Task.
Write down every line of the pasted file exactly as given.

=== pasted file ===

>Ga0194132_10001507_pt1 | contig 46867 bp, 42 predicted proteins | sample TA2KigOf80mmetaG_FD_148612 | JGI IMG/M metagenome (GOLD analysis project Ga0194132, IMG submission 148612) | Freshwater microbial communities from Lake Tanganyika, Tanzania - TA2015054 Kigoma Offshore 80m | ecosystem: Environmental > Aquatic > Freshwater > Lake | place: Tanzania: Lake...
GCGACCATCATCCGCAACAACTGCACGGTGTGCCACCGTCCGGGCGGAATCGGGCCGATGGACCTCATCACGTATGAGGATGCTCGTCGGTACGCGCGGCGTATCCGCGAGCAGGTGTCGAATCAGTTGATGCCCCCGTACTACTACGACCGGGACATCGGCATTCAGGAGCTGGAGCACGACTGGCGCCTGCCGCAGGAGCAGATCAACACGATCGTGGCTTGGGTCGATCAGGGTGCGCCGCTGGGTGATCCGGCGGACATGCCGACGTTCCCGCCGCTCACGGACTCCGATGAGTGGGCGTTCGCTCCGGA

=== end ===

>Ga0194132_10001507_pt1 | contig 46867 bp, 42 predicted proteins | sample TA2KigOf80mmetaG_FD_148612 | JGI IMG/M metagenome (GOLD analysis project Ga0194132, IMG submission 148612) | Freshwater microbial communities from Lake Tanganyika, Tanzania - TA2015054 Kigoma Offshore 80m | ecosystem: Environmental > Aquatic > Freshwater > Lake | place: Tanzania: Lake...
GCGACCATCATCCGCAACAACTGCACGGTGTGCCACCGTCCGGGCGGAATCGGGCCGATGGACCTCATCACGTATGAGGATGCTCGTCGGTACGCGCGGCGTATCCGCGAGCAGGTGTCGAATCAGTTGATGCCCCCGTACTACTACGACCGGGACATCGGCATTCAGGAGCTGGAGCACGACTGGCGCCTGCCGCAGGAGCAGATCAACACGATCGTGGCTTGGGTCGATCAGGGTGCGCCGCTGGGTGATCCGGCGGACATGCCGACGTTCCCGCCGCTCACGGACTCCGATGAGTGGGCGTTCGCTCCGGA